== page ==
Playing The Game

Once the game starts the balls will be drawn automatically. As the numbers on your card are drawn, your card will automatically get marked off and the order of the cards will rearrange so that the ones with the least numbers outstanding are on the top of your list.

If you prefer to mark the numbers off yourself, many bingo sites have the option to 'self-daub'. This means you'll need to click the numbers as they're drawn. But don't worry - even if you miss one, the prizes are awarded to the correct player automatically based on what's on the tickets, regardless of whether you're auto-marking or self-marking.

Winning The Game

What you have to get to win a prize will vary by game. First there's the standard 1 line, 2 line and full house which you seen in the more traditional 90 ball bingo - get a line and you win the prize. For pattern bingo games, often found in 75 ball bingo, you'll need to match a pre-defined pattern which changes each game.

If more than one person wins on the same ball then the prize is shared between the players. For example, if two players both call house on ball 45 and the prize is £20, each player would receive £10.

Jackpots & Special Prizes

In addition to the regular prizes many games offer additional jackpots or awards if certain conditions are met. Jackpots are usually triggered if a full house is called in under a set number of balls (such as less than 30 balls). The less balls allowed the harder it is to win, and the bigger the jackpot. Some jackpots even awarded prizes to everyone playing when the jacpot hit, not just the main winner.

Other special prizes are awarded if you call house on your 'lucky number', if you lose but were only one away (known as 1tg - or 'one to go') or if some other unique criteria is met.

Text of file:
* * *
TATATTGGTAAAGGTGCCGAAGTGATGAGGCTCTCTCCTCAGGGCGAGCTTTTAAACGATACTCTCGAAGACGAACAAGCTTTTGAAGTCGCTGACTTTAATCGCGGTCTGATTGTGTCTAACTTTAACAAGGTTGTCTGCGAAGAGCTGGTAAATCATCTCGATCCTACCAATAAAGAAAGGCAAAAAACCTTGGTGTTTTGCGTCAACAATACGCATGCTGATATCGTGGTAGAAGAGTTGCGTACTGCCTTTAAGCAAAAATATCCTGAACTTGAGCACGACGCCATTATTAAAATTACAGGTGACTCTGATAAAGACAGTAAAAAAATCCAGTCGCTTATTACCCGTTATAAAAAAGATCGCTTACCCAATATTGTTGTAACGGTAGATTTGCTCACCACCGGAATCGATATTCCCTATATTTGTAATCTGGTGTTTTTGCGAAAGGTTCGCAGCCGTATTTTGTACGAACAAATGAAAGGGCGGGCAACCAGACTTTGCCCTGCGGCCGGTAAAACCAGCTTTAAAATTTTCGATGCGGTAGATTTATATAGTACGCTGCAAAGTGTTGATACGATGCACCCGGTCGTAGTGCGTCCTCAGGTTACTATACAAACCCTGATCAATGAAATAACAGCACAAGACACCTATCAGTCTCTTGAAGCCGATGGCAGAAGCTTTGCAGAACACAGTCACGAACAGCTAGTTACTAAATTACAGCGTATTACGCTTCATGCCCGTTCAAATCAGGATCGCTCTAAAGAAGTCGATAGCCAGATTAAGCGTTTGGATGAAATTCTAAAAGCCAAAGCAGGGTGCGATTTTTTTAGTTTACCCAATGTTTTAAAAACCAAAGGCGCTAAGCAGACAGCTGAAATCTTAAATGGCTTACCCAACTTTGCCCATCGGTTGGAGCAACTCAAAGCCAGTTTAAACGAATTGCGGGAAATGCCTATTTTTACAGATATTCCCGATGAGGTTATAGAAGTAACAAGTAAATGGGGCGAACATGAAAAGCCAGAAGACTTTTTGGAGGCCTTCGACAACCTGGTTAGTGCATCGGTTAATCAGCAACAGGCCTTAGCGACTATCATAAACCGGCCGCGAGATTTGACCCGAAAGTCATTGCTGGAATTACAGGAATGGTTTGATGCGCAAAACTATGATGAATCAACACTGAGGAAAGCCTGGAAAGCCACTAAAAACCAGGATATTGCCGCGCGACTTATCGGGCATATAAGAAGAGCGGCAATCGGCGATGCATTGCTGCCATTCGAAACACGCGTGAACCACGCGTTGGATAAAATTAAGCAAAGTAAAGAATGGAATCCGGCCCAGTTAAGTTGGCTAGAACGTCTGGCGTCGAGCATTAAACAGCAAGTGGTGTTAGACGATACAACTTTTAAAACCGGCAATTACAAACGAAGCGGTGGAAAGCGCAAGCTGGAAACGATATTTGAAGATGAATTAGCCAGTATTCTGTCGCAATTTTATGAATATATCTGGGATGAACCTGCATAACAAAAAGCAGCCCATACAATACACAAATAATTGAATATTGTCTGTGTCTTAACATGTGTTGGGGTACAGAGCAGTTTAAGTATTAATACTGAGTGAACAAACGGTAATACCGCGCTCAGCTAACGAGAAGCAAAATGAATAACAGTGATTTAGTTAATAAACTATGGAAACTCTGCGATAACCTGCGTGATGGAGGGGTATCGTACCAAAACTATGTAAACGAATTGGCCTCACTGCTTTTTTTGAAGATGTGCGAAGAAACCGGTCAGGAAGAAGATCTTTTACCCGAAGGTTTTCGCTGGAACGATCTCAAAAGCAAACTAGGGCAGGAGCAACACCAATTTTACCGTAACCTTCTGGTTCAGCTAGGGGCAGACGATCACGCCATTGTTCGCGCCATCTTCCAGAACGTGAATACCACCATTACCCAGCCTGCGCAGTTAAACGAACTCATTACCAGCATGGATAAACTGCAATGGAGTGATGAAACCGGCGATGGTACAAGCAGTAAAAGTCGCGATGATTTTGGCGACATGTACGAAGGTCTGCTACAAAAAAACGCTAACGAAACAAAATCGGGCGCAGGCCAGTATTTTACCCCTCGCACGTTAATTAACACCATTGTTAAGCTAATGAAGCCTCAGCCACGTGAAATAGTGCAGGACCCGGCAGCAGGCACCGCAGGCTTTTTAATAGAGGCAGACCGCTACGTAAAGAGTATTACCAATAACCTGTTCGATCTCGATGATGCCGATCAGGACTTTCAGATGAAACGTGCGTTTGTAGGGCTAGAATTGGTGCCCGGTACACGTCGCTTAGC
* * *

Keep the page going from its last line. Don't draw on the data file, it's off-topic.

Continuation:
Random Number Generators (RNG's)

When playing an online game of bingo, there are no physical bingo balls to be drawn. This leaves us with an important question - how are the numbers picked?

The answer to this lies in some very complicated computer software which is able to randomly select one of the balls by generating a random number. This software takes an external random feature (such as static or noise) and passes it through an algorithm which pops out a number. For the purposes of this article we'll leave it here, but if you want to read more about how RNG's work, see this article.

Are Random Number Generators Fair?

Yes, very much so. Provided that the software behind the bingo network uses a suitably complex and truly random RNG, then every ball has just as much chance of being virtually drawn as any other - making it a fair game. In fact, you're more likely to come across some kind of bias in the physical world such as slightly different ball weights or dents or chips which affect the chance of them being drawn.

Futhermore, almost all reputable bingo networks will provide regular third party audits of their RNG and the results that have been generated. So if something were amiss it would be quickly picked up.